In April, the TV news program "60 Minutes" aired a report about fentanyl, a synthetic opioid much more potent than heroin that's been implicated in thousands of overdose deaths in the United States. During one segment, Justin Herdman, a U.S. Attorney in Cleveland, wore gloves as he showed journalist Scott Pelley seized bags of fentanyl and carfentanyl (also spelled carfentanil), an even stronger analogue of the drug, in their powder form.
"So if you touch this stuff, it could kill you?" Pelley asked. Herdman replied, yes.
"There's a reason we have a medic standing by, Scott, and that's because an overdose is — unfortunately it's something that we have to be prepared for, even dealing with it in an evidence bag," Herdman said. [How Does Anesthesia Work?]
Fentanyl is highly potent, but to experts in the medical community, the segment was a misguided claim about the danger of simply being in the same room the drug.
Dr. Ryan Marino, a toxicology fellow who specializes in emergency medicine at the University of Pittsburgh School of Medicine, recently started using the hashtag #WTFentanyl to call out such news stories that promote fentanyl myths.
"I just hope that people can use a little more critical thinking," Marino told Live Science.
Despite occasional news stories about police officers and other first responders experiencing ill effects or needing Narcan, an opioid antidote, after exposure to fentanyl, Marino said he doesn't know of any verified medical cases of a first responder testing positive for fentanyl through mere skin contact or being in the vicinity of the drug. And overdosing in such a scenario seems highly unlikely based on what researchers know about fentanyl and other opioids, he said.
In its guide for emergency responders, the American College of Medical Toxicology (ACMT) and American Academy of Clinical Toxicology (AACT) say that for opioid toxicity to occur, "the drug must enter the blood and brain from the environment." For this to happen, the drug would need to be absorbed by a mucous membrane (such as the nasal passages), inhaled, ingested or delivered by a syringe. Fentanyl can also enter a person's system therapeutically through dermal patches, but it takes several hours to absorb.
"[B]ased on our current understanding of the absorption of fentanyl and its analogs, it is very unlikely that small, unintentional skin exposures to tablets or powder would cause significant opioid toxicity, and if toxicity were to occur, it would not develop rapidly, allowing time for removal," the guide says.
Fentanyl also isn't volatile, meaning it doesn't readily vaporize or get into the air if undisturbed. In an extreme circumstance in 2002, when Russian authorities used an aerosol suspected to contain carfentanyl and remifentanil — a short-acting synthetic opioid — to subdue hostage-takers of a Moscow theater; more than 100 people were killed due to exposure to this gas. However, the AACT/AACT guide also notes, an "optimized airborne dispersal device is unlikely to be encountered in a local event."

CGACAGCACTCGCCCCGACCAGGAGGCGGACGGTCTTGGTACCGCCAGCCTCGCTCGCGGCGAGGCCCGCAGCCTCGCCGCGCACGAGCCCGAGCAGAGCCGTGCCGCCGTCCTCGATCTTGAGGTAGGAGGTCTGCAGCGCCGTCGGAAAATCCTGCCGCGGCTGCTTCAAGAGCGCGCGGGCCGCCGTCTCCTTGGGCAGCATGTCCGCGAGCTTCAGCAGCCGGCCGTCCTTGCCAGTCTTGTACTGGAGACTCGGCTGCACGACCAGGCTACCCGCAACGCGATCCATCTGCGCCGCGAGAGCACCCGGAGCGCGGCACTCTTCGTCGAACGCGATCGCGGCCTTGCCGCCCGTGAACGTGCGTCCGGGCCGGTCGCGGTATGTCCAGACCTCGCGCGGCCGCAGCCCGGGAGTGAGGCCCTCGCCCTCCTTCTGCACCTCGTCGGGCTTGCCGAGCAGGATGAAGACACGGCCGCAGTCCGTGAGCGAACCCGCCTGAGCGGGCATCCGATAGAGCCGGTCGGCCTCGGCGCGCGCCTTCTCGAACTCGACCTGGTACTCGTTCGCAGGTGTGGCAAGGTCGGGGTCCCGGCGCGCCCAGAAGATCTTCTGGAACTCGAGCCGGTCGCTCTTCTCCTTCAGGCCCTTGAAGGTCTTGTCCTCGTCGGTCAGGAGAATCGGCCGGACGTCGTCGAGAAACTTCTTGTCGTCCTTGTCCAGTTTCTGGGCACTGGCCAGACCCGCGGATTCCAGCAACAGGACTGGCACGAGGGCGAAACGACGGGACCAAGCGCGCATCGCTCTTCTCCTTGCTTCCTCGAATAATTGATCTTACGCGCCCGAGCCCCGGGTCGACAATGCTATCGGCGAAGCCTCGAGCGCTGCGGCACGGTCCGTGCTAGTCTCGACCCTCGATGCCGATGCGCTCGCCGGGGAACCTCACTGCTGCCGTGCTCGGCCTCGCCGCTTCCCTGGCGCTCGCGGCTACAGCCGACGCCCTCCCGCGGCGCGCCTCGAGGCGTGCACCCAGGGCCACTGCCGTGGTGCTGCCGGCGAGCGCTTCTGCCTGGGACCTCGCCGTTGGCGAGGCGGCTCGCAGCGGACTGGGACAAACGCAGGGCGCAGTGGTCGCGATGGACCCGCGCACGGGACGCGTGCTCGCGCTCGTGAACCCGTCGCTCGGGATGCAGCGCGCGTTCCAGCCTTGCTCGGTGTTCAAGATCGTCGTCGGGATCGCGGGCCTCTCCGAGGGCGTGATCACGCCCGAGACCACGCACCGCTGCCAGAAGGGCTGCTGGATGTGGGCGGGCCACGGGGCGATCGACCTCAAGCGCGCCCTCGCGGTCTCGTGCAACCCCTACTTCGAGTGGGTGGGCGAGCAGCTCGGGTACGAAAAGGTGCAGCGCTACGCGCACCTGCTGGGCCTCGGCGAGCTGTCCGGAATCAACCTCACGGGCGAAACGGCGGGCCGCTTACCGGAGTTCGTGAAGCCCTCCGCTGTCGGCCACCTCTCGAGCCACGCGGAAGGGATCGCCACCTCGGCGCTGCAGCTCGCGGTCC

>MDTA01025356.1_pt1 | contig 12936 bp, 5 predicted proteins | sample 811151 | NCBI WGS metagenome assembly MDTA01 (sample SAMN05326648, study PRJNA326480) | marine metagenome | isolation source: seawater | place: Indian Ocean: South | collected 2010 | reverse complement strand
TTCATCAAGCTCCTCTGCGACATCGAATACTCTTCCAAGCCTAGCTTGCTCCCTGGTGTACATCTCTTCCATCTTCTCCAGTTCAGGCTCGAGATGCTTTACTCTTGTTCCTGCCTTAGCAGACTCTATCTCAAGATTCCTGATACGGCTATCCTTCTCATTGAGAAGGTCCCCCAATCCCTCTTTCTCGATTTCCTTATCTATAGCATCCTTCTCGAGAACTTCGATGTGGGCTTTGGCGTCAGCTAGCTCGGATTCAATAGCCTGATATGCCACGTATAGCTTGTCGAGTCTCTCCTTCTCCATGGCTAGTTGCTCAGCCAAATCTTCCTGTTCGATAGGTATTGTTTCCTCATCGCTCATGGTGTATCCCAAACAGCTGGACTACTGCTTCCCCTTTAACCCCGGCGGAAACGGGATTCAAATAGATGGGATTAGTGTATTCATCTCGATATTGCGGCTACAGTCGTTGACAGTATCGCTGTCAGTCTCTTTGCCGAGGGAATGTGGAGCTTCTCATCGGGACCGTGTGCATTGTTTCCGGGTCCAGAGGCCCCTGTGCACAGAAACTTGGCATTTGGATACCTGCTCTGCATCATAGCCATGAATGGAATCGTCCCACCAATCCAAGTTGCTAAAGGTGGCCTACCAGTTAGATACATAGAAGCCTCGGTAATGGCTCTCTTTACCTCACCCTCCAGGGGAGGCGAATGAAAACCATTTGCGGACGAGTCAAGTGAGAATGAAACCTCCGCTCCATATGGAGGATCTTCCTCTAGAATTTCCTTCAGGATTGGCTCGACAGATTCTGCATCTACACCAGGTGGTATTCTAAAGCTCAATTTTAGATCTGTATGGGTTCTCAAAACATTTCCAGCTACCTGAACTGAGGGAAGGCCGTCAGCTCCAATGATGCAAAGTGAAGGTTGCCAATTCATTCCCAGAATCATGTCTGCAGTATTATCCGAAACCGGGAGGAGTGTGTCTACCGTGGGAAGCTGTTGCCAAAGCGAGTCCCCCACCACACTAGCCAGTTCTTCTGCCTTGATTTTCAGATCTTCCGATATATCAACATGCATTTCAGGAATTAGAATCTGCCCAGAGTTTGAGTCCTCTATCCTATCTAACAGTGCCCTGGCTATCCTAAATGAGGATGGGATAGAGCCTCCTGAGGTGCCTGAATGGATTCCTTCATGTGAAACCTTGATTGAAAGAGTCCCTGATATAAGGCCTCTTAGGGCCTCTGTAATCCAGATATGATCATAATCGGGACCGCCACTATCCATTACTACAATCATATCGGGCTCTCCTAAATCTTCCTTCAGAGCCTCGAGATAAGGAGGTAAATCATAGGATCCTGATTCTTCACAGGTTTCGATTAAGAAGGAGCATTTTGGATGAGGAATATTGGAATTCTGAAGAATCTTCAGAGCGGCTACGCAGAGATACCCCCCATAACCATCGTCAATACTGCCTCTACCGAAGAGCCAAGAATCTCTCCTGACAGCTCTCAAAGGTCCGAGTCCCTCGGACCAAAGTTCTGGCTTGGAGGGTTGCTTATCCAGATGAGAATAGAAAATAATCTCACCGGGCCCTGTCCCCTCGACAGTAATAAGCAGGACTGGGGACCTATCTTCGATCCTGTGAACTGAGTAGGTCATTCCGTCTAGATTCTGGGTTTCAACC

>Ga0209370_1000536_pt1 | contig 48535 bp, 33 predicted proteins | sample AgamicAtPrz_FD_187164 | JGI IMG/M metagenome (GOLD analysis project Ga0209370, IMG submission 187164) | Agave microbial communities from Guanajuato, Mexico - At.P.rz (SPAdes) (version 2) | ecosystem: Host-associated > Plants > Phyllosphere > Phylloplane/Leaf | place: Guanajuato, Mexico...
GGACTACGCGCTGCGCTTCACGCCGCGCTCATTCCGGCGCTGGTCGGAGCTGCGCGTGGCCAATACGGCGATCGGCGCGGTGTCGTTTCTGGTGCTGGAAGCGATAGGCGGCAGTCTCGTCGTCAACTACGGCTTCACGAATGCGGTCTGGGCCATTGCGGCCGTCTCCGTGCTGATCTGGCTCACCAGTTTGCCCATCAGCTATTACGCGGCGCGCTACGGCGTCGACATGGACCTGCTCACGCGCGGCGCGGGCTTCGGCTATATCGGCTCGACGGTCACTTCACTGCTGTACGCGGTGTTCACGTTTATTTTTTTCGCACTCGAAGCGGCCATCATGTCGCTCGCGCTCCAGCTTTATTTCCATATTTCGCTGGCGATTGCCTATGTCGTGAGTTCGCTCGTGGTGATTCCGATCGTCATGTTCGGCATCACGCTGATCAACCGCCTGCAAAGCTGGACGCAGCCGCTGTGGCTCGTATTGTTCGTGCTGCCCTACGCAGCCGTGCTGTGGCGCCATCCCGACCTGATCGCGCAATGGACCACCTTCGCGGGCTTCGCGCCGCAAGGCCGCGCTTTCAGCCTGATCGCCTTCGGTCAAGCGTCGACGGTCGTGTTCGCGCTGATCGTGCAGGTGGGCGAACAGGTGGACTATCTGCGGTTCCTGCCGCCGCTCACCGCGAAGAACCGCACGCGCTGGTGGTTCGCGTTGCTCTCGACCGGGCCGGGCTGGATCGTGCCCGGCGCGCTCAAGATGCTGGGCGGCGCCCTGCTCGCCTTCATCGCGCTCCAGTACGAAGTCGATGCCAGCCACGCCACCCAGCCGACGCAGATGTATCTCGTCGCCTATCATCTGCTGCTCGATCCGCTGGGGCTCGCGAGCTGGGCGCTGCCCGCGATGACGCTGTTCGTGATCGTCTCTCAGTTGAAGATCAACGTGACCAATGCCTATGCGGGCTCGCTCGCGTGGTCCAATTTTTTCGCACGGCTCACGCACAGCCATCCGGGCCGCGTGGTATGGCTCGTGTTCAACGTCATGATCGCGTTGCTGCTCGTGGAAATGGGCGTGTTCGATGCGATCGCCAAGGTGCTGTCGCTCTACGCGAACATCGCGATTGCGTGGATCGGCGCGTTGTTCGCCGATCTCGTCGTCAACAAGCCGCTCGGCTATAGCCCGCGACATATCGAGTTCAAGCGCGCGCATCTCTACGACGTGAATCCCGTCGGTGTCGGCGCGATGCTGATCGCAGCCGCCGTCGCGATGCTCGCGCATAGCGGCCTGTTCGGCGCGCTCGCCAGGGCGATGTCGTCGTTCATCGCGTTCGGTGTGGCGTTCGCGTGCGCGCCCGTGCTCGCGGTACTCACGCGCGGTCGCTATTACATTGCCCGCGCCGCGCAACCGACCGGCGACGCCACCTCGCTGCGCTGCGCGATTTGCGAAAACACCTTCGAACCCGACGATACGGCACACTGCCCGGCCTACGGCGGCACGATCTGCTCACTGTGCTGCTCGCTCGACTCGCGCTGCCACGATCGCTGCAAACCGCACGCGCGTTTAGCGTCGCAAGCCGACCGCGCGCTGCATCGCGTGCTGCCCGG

In a December 2018 article in the health news publication STAT, medical toxicologists Drs. Lewis Nelson and Jeanmarie Perrone, noted that immediately following that 2002 incident, rescuers wearing limited or no protective equipment carried the victims from the theater, but weren't affected by the opiods. "Passive toxicity makes even less sense in conventional drug-use settings where other individuals are present and unaffected," Nelson and Perrone wrote.
Marino said he thinks myths about fentanyl risk are harmful in three ways. First, misguided fear over the drug may further stigmatize drug users, and prevent people who overdose from being resuscitated or getting the care they need. There is a genuine opioid crisis, with rising deaths among drug users being attributed to fentanyl; overdose is a time-sensitive condition, and delaying treatment can be fatal.
Second, first responders who start feeling ill at the scene of an overdose or a drug call might not be getting appropriate care and support. "I don't want to say that the symptoms that they're having aren't real," Marino said, but often "the symptoms do not match up" with overdose and it's possible that they're instead experiencing "nocebo" effects (the negative counterpart of the placebo effect) or panic attacks. (The symptoms of opioid toxicity are slowed breathing, decreased consciousness and very small pupils.)
Third, myths about illicit fentanyl might create unnecessary fear about the legitimate uses of the drug. Fentanyl is commonly administered in hospitals to alleviate extreme pain for people with broken bones, for example, Marino said. The drug is handled frequently by pharmacists, surgeons, nurses and anesthesiologists without the negative, passive side-effects that are being reported in these news stories.
In a guide that Marino made for first responders, he wrote that proper precautions, such as wearing gloves and washing any skin exposed to fentanyl with water (not with alcohol-based hand sanitizers, which could increase absorption) can help to protect them from exposure to the drug. If desired, wearing a N95 mask in situations where there is extreme air movement can also reduce the risk of exposure, he said.
Editor’s Note: This article was updated to include information about fentanyl transdermal patches.
Originally published on Live Science.
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